The most recent development in tablet technology seems to be coming from Nvidia this time around. Rob Csonger, a VP from the company, explained that the new line of tablets they are developing will be able to keep costs down in the $199 range, allowing them to compete directly with the Kindle Fire on price.
The Nvideo Kai platform, which incidentally is unlikely to be the final name of the new product when it is released, is meant to take advantage of a lot of the Tegra 3 design. Low power consumption, inexpensive components, and a lot of power for the money are characteristic of the chipset. While this could bring around a fair amount of interest, given that the Kindle Fire has driven prices down on 7″ tablets to a point where other products are having trouble competing, it remains to be seen who will take advantage of the new technology and when.
Many are speculating that the first major offering to make use of Kai will be the Google / Asus project that we have heard a great deal of speculation about. Google’s I/O conference is coming up and would make a perfect occasion to present such a device. They already had to set back its release when they were unable to make a decent tablet around the $200 price range to compete with the Kindle Fire. That would make a Kai tablet ideal for both Google and Nvidia to show off what they can do and perhaps pull some of the Android market away from Amazon’s control.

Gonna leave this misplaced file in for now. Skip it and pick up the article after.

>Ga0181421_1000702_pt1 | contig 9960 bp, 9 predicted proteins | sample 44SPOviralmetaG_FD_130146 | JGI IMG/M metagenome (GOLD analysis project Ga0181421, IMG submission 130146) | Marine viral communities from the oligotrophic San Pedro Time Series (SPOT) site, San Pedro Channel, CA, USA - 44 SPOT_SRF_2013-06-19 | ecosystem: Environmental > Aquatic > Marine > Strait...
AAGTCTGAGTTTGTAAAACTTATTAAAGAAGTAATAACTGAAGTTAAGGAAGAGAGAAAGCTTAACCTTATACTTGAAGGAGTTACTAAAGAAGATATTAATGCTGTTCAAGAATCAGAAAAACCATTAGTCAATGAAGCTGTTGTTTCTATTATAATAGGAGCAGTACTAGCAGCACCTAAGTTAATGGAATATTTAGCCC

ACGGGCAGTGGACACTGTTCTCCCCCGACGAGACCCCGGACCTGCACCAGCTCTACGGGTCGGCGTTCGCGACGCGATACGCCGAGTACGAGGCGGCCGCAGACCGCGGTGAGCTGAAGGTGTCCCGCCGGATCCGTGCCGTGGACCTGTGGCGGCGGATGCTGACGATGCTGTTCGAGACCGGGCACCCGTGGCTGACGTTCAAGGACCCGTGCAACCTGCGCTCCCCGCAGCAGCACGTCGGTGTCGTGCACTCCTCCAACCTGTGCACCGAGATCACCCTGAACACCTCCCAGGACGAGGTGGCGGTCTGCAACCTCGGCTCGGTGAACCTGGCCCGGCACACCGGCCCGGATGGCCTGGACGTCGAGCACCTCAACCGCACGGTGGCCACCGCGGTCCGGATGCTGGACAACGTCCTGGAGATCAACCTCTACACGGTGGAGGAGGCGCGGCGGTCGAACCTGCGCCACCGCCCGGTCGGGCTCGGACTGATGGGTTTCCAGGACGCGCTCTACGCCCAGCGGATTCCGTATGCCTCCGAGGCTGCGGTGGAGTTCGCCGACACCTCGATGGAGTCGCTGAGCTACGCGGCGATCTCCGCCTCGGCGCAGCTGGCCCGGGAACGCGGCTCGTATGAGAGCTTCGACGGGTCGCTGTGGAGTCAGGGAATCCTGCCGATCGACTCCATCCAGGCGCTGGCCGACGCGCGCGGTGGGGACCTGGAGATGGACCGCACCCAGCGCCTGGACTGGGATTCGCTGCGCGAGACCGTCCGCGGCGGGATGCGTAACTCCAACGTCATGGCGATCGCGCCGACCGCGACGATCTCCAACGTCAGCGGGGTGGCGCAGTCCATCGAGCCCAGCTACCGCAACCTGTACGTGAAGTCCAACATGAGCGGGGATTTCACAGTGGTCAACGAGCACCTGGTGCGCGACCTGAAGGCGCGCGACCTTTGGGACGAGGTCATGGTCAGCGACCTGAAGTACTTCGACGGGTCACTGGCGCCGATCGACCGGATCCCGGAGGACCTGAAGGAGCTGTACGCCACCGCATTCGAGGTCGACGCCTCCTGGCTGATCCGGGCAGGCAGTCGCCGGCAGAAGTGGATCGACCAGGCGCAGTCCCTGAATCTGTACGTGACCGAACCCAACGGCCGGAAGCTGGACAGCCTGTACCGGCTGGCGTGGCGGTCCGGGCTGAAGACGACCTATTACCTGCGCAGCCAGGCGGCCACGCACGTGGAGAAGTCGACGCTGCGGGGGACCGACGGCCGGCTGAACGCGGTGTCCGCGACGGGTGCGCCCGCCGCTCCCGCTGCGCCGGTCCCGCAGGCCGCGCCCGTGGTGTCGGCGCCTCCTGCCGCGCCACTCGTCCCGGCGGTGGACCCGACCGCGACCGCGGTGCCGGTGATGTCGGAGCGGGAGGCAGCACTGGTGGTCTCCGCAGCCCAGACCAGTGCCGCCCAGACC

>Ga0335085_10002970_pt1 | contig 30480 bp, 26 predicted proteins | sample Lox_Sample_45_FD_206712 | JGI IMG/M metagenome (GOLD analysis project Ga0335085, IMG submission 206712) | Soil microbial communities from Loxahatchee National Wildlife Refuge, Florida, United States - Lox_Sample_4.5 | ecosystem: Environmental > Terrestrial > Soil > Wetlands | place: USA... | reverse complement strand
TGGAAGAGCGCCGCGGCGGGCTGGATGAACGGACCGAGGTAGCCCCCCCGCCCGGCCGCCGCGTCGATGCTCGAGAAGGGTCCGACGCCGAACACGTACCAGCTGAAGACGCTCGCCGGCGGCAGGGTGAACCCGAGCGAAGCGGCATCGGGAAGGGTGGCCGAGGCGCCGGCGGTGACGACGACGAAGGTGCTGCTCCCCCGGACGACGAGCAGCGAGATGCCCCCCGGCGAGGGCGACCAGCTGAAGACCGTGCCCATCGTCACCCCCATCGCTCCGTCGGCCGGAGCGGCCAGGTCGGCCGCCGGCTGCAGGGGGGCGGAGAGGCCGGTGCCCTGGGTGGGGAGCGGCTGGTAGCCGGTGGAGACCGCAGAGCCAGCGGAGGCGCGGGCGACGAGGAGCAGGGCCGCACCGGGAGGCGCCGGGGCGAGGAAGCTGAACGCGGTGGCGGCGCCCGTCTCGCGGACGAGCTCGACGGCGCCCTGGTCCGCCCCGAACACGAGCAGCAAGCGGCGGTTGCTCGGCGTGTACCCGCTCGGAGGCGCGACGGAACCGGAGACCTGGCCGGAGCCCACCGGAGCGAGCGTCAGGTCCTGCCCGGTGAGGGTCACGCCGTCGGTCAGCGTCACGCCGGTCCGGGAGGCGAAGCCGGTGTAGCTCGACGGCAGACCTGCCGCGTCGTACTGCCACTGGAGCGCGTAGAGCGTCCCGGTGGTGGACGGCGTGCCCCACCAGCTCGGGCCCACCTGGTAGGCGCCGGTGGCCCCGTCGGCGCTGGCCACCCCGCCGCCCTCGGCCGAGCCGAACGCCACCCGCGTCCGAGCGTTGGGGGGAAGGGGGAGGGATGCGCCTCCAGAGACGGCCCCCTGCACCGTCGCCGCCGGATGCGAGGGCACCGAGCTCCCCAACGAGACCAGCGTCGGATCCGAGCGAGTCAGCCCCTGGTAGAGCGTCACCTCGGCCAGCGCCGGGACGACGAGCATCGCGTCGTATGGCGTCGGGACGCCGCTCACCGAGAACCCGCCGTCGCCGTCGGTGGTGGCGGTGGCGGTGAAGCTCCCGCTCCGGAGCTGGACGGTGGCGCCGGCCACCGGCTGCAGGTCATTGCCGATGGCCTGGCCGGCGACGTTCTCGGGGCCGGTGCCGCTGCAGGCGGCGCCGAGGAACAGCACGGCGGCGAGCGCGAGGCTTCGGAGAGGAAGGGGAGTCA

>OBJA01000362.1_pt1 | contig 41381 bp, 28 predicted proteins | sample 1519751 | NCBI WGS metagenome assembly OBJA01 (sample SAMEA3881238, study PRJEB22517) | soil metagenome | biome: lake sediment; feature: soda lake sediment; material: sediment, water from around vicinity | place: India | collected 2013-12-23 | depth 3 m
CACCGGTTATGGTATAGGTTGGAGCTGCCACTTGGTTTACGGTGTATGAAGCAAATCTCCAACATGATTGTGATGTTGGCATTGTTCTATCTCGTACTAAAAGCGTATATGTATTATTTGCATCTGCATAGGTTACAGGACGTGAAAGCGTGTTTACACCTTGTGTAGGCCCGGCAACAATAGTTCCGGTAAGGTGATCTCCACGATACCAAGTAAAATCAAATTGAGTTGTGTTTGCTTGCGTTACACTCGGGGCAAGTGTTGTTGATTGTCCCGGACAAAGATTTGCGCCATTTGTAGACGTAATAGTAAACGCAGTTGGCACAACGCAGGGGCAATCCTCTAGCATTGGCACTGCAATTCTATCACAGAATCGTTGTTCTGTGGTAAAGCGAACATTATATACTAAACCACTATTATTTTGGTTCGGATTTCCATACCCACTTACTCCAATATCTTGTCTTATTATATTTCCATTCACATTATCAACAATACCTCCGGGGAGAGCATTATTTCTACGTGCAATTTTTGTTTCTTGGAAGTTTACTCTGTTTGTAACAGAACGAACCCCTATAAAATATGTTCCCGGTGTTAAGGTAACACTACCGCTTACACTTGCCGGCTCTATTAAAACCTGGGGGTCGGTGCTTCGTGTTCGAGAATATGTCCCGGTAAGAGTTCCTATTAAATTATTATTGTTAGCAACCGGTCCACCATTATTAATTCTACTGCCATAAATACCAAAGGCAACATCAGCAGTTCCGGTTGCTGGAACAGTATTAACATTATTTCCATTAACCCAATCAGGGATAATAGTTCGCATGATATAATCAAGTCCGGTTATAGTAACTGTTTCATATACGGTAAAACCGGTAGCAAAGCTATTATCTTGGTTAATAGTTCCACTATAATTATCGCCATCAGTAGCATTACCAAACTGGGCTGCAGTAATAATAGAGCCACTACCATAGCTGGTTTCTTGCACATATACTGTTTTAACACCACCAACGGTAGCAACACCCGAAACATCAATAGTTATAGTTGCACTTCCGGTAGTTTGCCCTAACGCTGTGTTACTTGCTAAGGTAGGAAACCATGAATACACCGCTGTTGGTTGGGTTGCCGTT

There isn’t anything to say that Amazon would be unable or unwilling to make use of the same technology, naturally. They are going to be facing stiff competition when introducing a larger Kindle Fire tablet that will undoubtedly draw comparisons with the market-leading iPad and having the extra power that a quad-core design offers might well be important. Toward the end of the year, when the first Windows 8 tablets are released, this will be even more important. Android is nice, but it doesn’t quite measure up in terms of performance right now so every advantage is welcome.
No matter how much some people might want it to be, this will not spell the end of the Kindle Fire. At best, it will help keep all-purpose Android tablets relevant as we move forward into a world of far more intense competition. The option to buy larger, cheaper, more powerful tablets is likely to be appealing to many people. These won’t replace tablets designed for pure consumption like the Kindle Fire unless they can severely undercut on price, which they can’t, but it would be even worse for the Kindle Fire to kill off the rest of the Android tablet market than it would be for the Android tablet market to shut out the Kindle Fire. Competition is good for the consumer.